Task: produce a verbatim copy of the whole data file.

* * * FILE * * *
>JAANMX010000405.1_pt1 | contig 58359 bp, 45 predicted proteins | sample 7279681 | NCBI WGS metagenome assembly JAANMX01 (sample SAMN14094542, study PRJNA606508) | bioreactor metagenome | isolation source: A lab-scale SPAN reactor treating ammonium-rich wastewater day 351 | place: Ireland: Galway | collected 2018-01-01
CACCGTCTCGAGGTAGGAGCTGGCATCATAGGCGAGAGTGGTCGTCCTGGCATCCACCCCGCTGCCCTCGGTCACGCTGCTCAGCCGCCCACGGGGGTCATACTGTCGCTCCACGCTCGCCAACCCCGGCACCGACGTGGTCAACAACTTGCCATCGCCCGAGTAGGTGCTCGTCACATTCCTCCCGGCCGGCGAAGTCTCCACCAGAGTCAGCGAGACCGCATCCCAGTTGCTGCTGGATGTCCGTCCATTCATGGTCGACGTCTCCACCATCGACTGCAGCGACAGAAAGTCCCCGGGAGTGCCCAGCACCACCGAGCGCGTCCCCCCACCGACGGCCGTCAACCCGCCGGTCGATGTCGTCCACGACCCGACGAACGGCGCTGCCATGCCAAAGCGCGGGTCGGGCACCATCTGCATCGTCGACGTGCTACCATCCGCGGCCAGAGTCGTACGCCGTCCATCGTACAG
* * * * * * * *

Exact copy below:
>JAANMX010000405.1_pt1 | contig 58359 bp, 45 predicted proteins | sample 7279681 | NCBI WGS metagenome assembly JAANMX01 (sample SAMN14094542, study PRJNA606508) | bioreactor metagenome | isolation source: A lab-scale SPAN reactor treating ammonium-rich wastewater day 351 | place: Ireland: Galway | collected 2018-01-01
CACCGTCTCGAGGTAGGAGCTGGCATCATAGGCGAGAGTGGTCGTCCTGGCATCCACCCCGCTGCCCTCGGTCACGCTGCTCAGCCGCCCACGGGGGTCATACTGTCGCTCCACGCTCGCCAACCCCGGCACCGACGTGGTCAACAACTTGCCATCGCCCGAGTAGGTGCTCGTCACATTCCTCCCGGCCGGCGAAGTCTCCACCAGAGTCAGCGAGACCGCATCCCAGTTGCTGCTGGATGTCCGTCCATTCATGGTCGACGTCTCCACCATCGACTGCAGCGACAGAAAGTCCCCGGGAGTGCCCAGCACCACCGAGCGCGTCCCCCCACCGACGGCCGTCAACCCGCCGGTCGATGTCGTCCACGACCCGACGAACGGCGCTGCCATGCCAAAGCGCGGGTCGGGCACCATCTGCATCGTCGACGTGCTACCATCCGCGGCCAGAGTCGTACGCCGTCCATCGTACAG